I don’t think it’s all about her. I think that’s just one example. It was so cleverly written and Kevin, he really is a deep thinker. He thinks about things like that. And if you listen to what he’s saying, he’s not a psychopath. He’s not this guy that doesn’t understand the difference between right and wrong and doesn’t feel anything. He feels everything. And I think he’s just confused as to how someone is comfortable in their own skin and there for someone and able to sort of put one foot in front of the other in a relaxed way. I think he’s really confused as to how to do that and realizing that. When that guy says, “I’m just waiting for my wife,” it’s so simple, but it’s Kevin realizing, “Oh, you don’t always have to have all of the answers, sometimes you just have to keep your physical body and be there and take your heart and be there for someone. And you don’t really have to have all of the answers. You don’t have any of them. You can just sit there with them.” And it was kind of a beautiful thing that he discovered and it took a lot of pressure off.
Kevin clearly cares for Cassidy, and is concerned about her mental state and well-being in this episode, and they have intimate, but not romantic moments, discussing her life. Is romance not part of the equation for him right now?
I think he’s comfortable and confident in knowing that he is above all else, and first and foremost, her support system, and that’s the most important thing, as opposed to a romantic relationship. Let’s make sure she survives. And I think he’s the guy that can do that. And he sort of takes that on and understands his role and how that’s more important than anything else he could be doing.
The whole episode is set in motion by Kevin deciding he can fly cross-country with his twin babies Franny and Nicky on his own, something he is very confident about being able to do — and actually does by the end. What helped him get there?
Well, he’s confident about it because he’s an idiot! Like, in the episode, he goes, “I want to be great at guitar.” I thought, “OK, that’s great, man. But there’s a process you need to go through to go get that.” There’s not like a coupon for “Now I’m great at guitar.” So Kevin’s getting it. He’s like, “Oh, I’ll take these kids on a plane. It’ll be great.” And then he realizes, “Oh, shit.” But he works it out and he’s a hard worker and his heart is in the right place and he ends up being in a place where he actually was right — it was OK, it was fine.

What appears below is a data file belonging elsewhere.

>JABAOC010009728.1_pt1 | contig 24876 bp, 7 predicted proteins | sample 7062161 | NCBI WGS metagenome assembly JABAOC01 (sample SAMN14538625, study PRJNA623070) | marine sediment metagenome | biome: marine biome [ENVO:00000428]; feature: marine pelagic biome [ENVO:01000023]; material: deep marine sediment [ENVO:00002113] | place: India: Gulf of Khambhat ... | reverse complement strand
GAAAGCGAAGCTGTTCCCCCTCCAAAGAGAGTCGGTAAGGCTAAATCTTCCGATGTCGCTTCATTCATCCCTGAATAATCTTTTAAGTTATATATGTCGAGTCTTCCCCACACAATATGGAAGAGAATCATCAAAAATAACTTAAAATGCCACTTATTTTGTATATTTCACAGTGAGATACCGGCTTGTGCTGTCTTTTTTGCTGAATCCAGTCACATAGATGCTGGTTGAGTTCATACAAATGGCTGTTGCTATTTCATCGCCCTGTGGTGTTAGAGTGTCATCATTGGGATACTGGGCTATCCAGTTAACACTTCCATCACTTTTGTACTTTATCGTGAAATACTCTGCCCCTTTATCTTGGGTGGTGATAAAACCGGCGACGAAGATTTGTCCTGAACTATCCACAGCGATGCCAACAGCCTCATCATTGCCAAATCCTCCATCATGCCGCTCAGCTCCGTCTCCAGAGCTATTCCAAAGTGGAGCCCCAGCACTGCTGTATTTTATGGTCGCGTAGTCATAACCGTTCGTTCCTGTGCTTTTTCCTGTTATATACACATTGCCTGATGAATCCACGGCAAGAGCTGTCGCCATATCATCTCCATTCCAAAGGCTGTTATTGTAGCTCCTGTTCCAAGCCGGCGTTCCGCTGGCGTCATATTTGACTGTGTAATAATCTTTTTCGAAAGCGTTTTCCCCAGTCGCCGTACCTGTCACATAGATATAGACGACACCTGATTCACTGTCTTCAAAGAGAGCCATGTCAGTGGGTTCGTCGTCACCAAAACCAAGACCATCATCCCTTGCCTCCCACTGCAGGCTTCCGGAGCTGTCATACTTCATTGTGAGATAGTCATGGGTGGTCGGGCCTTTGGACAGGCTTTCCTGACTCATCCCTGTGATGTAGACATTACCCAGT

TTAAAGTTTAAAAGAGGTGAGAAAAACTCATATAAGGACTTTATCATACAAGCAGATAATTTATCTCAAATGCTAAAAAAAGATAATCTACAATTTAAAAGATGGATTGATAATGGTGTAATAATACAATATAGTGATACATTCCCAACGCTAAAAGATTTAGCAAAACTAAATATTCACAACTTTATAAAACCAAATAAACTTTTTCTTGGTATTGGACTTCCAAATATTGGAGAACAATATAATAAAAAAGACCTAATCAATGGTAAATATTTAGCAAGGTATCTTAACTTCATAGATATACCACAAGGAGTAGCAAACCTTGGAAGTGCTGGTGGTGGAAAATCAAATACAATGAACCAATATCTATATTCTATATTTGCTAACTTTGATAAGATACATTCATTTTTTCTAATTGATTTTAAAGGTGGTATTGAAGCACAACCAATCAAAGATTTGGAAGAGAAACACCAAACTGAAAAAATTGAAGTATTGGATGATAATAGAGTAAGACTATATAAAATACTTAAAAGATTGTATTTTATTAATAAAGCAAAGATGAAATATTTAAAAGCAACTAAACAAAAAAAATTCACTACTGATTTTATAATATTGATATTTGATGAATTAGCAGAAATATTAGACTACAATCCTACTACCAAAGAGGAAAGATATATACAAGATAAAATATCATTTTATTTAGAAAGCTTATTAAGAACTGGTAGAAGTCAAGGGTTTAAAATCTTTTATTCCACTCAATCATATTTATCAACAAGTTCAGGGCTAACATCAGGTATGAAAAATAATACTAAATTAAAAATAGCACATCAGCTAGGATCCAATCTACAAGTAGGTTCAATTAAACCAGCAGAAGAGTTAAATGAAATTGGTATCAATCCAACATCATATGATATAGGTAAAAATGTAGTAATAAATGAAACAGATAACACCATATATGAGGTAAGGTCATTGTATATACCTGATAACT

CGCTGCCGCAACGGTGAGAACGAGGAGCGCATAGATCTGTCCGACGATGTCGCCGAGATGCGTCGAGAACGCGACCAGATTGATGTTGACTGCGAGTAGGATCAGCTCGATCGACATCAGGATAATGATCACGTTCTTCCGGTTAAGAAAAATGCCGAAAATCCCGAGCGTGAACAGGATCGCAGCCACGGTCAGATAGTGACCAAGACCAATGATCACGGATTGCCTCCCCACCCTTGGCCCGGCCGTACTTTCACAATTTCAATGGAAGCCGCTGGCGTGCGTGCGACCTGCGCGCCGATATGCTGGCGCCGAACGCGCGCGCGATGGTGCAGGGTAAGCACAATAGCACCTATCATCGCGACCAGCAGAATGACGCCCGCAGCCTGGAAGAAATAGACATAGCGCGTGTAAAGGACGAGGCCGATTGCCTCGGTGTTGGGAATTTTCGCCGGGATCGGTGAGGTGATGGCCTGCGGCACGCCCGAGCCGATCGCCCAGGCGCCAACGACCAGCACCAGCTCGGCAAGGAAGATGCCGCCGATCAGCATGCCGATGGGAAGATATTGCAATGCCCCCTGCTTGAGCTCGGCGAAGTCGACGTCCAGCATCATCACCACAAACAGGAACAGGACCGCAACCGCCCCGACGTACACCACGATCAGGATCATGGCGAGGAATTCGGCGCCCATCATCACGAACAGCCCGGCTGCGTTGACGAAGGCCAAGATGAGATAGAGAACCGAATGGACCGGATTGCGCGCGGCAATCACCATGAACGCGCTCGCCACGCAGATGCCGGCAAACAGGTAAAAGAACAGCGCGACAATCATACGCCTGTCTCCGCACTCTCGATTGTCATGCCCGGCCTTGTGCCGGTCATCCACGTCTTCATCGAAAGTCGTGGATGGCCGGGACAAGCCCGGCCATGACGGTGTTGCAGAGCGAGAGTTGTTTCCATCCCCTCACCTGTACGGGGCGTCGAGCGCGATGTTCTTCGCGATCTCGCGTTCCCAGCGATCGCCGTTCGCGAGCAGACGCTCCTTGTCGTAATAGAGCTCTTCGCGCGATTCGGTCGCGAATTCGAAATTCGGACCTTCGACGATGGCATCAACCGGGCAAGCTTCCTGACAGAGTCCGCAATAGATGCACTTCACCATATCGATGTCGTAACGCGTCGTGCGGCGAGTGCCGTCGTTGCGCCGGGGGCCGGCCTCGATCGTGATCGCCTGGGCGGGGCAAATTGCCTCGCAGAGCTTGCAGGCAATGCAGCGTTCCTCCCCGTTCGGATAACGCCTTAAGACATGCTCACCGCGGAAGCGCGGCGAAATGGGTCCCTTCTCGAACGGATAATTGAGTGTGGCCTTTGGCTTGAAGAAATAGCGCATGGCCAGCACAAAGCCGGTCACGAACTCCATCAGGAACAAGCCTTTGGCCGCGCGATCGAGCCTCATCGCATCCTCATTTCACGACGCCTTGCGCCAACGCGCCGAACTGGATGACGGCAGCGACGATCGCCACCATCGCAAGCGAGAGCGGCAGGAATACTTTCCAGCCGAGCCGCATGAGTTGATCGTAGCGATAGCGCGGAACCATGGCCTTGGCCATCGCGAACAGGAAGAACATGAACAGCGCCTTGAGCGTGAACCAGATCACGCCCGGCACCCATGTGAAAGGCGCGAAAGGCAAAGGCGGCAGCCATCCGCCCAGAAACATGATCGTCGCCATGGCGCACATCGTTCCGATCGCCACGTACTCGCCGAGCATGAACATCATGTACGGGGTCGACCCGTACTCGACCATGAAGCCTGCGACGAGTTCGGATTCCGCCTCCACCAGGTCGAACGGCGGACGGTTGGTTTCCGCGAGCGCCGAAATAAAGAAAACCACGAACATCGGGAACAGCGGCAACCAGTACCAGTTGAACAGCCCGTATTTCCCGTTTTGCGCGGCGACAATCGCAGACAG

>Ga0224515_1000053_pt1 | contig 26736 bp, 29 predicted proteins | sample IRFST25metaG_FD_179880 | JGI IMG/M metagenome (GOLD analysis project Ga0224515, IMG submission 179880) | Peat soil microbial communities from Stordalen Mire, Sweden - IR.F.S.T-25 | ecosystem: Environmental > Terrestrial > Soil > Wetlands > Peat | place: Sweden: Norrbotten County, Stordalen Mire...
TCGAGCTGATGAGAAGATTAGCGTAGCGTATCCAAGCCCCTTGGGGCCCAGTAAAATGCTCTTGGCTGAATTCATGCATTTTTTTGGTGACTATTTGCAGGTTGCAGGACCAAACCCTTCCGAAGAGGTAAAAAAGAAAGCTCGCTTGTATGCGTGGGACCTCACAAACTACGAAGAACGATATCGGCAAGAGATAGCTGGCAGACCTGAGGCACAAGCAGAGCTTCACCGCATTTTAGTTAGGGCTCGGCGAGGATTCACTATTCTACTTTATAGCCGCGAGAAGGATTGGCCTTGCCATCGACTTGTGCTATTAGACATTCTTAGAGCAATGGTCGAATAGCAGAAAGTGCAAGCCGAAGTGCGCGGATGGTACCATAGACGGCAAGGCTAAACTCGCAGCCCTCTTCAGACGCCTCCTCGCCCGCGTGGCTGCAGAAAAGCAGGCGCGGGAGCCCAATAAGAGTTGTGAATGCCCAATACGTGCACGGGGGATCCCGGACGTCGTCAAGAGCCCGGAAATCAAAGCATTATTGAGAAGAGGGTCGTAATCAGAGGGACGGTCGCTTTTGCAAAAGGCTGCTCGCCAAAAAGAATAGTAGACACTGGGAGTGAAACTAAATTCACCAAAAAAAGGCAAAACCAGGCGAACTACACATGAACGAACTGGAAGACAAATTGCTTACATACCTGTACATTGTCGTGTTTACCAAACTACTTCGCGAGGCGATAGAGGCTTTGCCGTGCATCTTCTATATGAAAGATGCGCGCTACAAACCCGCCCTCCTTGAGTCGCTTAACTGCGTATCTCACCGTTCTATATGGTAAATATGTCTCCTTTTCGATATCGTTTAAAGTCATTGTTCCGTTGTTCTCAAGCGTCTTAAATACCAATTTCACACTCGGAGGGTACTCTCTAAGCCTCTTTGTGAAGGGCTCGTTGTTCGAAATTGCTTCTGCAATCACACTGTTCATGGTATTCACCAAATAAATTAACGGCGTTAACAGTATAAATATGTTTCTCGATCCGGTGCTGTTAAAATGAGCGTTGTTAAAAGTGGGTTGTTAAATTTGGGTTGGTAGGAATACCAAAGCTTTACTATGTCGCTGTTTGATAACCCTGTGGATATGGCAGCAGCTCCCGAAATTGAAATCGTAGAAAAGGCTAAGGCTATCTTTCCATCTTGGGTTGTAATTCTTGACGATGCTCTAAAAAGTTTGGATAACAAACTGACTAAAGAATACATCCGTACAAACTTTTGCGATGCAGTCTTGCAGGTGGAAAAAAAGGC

What can you tell us about the other two “Big 3 Trilogy” episodes of the final season, including Sterling’s, directed by you, and about Milo directing you for this one?
Dan’s been very generous with all that stuff and he trusts us. Directing an episode of “This Is Us” is one of those things where it’s a lot of pressure, because it’s a hit show, everybody loves it, the show is kind of perfect and then if you directed it and ran it into the fucking ground, that wouldn’t really be great. So there’s a lot of pressure when it comes to that. But I think we all did a really great job. From just experiencing it as an actor with Milo directing, I thought he did a really wonderful job. I thought he did every single thing I needed, as a director. Also, he has this really great way of understanding there are moments that you just go, “OK, we got it, move on.” You don’t need to do something 300 times, if you have it, you have it. I just love that about him.
And for me, directing Sterling and Mandy, you’re taking care of things that the actors really don’t have time to take care of. I’m not reinventing the way Sterling plays the character and all that stuff. I thoroughly enjoyed working with him and he’s so gracious and listens to every note you might have and he comes with his own ideas, and he’s a truly gifted artist and it’s a pleasure to work with him. And Mandy as well, we had a wonderful time.
This interview has been edited and condensed.